Congress officially closed for a five-week recess at the end of July. Five weeks—that’s quite a contrast to the struggles that so many Americans are facing as the economic recovery remains slow. And with “austerity politics” gripping Washington and the nation, many Americans are just taking a pass on vacation as they wonder if extremists in Washington will ever end their outrageous antics that are starving our economy and blocking jobs legislation.
But the Congressional Great Escape hasn’t stopped a number of zealots from piping up with recycled schemes to keep the cutting going, trying to slash government programs as though the cuts themselves will magically get our economy on track.
Some in the Tea Party crowd have trotted out an old “Penny Plan” to impose 1 percent across-the-board cuts by essentially cutting one penny from every dollar the federal government spends for two years. And House Majority Leader Eric Cantor has generously offered to restore some of the cuts lost to the federal sequester, but only if President Obama and Democrats agree to cut Social Security and Medicare—effectively trading one bad idea for another. Nice. We reduce the already reckless cuts, put more federal programs and workers in harm’s way, and in return we hurt seniors and the poor. No thanks.
In Europe, austerity measures have prevented, not helped, economic recovery. The Eurozone economy has declined steadily for 18 months, and the jobless rate for the most recent quarter was 12 percent—up from 9.5 percent in 2009. That’s hardly the elixir we need here at home for what ails our economy and job market.
Here in the U.S., the Congressional Budget Office (CBO) recently reported just how damaging the sequester has been to our jobs picture. The CBO estimates that keeping the sequestration cuts in place through Fiscal 2014 will cost up to 1.6 million jobs.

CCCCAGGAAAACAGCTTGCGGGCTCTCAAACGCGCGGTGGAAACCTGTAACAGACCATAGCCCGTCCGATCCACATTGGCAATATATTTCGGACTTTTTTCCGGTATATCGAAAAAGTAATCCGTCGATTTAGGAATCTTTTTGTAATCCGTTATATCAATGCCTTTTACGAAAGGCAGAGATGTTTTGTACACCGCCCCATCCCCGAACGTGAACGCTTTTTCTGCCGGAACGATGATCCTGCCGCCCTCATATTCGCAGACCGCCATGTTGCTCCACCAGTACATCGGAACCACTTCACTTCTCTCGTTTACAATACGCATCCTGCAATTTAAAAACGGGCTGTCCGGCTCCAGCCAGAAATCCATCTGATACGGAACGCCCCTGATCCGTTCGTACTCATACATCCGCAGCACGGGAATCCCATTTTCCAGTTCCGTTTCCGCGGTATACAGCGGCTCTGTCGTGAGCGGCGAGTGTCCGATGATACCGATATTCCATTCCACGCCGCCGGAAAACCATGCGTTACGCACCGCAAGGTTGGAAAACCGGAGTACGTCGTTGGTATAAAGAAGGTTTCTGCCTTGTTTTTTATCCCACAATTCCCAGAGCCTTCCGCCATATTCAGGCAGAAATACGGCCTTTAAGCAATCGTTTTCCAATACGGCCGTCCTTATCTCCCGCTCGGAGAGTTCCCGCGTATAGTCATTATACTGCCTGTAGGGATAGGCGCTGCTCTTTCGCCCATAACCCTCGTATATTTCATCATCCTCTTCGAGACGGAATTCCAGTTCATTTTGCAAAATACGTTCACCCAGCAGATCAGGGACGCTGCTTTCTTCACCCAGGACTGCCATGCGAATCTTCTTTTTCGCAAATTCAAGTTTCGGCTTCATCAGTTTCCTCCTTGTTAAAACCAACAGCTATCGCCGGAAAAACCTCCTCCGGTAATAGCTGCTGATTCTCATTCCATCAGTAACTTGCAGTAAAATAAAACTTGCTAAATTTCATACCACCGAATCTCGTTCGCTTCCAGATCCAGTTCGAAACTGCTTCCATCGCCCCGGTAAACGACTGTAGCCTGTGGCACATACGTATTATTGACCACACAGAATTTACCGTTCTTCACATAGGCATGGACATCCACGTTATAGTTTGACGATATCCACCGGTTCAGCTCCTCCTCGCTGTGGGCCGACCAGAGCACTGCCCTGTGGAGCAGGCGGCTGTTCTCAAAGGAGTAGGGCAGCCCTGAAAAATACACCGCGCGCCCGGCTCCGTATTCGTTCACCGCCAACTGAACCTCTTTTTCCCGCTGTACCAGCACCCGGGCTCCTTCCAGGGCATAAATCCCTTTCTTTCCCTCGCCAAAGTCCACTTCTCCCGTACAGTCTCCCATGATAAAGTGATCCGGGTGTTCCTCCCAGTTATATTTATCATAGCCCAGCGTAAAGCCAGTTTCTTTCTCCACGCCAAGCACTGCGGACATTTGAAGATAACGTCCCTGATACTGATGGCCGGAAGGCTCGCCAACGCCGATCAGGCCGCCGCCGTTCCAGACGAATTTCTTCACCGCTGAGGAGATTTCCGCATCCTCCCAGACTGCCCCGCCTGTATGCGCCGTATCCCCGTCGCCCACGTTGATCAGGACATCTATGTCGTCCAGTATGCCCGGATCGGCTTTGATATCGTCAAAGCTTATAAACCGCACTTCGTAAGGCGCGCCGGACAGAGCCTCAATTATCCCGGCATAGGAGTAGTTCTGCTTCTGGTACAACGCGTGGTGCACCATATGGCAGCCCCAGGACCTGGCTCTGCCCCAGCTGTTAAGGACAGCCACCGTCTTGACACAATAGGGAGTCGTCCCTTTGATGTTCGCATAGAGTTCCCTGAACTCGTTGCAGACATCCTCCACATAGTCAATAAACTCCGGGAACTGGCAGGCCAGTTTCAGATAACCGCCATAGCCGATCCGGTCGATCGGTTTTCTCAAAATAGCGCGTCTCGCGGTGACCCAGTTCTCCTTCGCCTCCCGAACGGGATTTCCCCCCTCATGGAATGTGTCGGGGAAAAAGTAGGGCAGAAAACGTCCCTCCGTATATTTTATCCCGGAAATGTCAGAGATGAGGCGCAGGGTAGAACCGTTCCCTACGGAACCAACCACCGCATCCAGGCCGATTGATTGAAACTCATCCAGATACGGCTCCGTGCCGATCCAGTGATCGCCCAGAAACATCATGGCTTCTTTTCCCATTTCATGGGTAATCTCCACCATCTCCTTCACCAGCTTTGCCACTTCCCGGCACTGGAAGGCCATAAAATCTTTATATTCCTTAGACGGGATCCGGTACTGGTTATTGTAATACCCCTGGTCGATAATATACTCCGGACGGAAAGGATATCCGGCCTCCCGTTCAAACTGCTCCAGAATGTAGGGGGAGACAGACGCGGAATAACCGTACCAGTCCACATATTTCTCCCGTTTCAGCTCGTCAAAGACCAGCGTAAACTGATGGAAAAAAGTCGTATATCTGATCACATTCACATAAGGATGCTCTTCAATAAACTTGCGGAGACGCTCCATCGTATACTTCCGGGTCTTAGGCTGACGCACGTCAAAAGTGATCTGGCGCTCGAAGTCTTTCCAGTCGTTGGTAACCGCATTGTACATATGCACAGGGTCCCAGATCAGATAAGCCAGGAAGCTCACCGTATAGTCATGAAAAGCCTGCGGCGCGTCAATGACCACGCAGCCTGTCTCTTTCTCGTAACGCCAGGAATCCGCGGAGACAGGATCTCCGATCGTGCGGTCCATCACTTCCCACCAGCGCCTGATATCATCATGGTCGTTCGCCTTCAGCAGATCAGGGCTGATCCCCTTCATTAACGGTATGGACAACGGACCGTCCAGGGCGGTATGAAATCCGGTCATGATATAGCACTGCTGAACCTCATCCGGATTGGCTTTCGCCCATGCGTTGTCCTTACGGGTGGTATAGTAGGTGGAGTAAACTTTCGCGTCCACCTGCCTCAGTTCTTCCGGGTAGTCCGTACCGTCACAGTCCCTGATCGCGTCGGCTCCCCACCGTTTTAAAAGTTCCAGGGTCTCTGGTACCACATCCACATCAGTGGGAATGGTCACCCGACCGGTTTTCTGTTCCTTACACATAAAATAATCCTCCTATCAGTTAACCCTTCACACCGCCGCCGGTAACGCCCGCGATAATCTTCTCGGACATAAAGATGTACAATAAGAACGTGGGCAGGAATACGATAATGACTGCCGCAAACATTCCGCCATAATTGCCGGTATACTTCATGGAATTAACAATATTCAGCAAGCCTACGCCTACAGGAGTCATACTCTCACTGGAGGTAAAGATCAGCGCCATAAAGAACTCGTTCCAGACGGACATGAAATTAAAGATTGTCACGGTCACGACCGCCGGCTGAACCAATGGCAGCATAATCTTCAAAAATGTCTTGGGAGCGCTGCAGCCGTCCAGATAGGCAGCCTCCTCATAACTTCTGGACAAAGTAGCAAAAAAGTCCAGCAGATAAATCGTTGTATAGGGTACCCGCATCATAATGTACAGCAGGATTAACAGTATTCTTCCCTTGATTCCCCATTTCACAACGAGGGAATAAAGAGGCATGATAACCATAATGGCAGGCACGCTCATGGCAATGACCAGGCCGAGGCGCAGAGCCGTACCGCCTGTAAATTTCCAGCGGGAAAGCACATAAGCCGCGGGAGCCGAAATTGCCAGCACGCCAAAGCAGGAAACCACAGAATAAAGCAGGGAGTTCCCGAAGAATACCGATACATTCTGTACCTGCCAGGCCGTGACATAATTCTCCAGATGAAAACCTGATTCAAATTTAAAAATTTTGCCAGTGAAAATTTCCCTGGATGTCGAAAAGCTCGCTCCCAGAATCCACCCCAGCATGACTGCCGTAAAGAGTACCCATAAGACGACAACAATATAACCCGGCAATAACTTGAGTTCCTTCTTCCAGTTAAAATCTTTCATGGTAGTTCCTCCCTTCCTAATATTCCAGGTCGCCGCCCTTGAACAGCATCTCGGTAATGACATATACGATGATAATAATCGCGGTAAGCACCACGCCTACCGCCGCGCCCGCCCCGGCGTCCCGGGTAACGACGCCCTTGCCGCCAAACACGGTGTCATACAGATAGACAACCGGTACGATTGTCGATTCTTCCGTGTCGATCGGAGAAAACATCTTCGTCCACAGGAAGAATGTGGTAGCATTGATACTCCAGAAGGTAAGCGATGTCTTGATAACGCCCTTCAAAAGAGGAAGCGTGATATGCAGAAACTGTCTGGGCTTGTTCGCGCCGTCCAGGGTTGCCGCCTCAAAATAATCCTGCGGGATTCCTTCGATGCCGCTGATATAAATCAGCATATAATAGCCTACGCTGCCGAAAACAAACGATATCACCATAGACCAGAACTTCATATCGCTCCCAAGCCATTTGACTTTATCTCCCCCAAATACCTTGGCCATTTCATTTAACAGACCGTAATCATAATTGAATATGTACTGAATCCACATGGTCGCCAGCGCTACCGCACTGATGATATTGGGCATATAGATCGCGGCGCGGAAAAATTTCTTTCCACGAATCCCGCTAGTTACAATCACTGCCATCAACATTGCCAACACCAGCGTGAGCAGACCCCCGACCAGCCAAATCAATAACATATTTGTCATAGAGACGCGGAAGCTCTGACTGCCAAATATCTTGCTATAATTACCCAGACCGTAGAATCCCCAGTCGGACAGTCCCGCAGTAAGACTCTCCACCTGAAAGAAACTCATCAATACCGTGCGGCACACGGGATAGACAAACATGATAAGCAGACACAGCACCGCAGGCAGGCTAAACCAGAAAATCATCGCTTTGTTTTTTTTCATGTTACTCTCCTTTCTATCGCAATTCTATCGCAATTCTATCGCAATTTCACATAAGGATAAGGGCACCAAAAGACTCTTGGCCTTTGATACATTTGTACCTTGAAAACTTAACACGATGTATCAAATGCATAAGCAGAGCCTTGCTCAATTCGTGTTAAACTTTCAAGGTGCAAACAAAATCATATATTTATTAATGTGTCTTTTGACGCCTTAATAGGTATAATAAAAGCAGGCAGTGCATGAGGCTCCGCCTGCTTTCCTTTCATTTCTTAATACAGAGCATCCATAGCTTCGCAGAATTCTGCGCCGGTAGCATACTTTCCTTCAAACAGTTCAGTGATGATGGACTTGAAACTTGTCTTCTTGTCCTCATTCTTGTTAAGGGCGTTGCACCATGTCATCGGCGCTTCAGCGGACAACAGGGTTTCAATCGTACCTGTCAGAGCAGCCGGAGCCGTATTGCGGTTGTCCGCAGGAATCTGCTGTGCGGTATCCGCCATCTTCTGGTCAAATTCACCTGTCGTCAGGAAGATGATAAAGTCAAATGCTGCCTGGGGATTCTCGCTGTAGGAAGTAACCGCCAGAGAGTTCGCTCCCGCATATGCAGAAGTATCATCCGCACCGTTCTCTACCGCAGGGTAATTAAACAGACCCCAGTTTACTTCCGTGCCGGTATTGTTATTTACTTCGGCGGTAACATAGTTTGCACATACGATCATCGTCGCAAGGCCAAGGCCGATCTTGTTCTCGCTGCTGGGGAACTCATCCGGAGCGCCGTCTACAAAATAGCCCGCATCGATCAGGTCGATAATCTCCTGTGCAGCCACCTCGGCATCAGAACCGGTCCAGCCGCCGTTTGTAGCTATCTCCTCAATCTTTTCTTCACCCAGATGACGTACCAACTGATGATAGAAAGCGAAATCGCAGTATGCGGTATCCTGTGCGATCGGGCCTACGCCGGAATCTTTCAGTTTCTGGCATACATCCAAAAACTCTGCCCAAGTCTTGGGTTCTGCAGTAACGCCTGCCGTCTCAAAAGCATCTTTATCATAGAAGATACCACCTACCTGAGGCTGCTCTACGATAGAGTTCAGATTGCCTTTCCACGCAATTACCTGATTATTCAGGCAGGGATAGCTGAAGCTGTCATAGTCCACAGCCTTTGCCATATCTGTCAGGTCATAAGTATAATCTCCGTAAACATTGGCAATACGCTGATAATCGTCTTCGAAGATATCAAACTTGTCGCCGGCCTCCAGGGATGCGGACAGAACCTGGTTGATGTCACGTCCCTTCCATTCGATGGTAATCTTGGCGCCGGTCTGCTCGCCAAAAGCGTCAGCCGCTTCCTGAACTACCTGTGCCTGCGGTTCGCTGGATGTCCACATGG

And a new NBC News/Wall Street Journal poll found that more and more Americans say that sequester has “significantly affected” them, with lower wage earners reporting the highest impact. Some in Congress think that only the very rich matter in this debate. But these respondents are voters too and are waiting for their elected officials to deliver on job-creating initiatives.
But not everyone has gotten the memo. Just before they left town, obstructionists in Congress blocked the job-creating THUD housing and transportation spending bill—a measure that had once enjoyed bipartisan support. They are completely ignoring the fact that a great way to restore a strong economy is to repair our shockingly deteriorated infrastructure and transportation system. Doing so will put people to work and increase American competitiveness.
Over the August recess, I’ll be taking a look at several infrastructure-saving, economy-building, job-creating bills (everything from the Water Resources Development Act to the Passenger Rail Investment and Improvement Act) and asking the question “where are they now?” Let’s hope Congress can answer that question in September.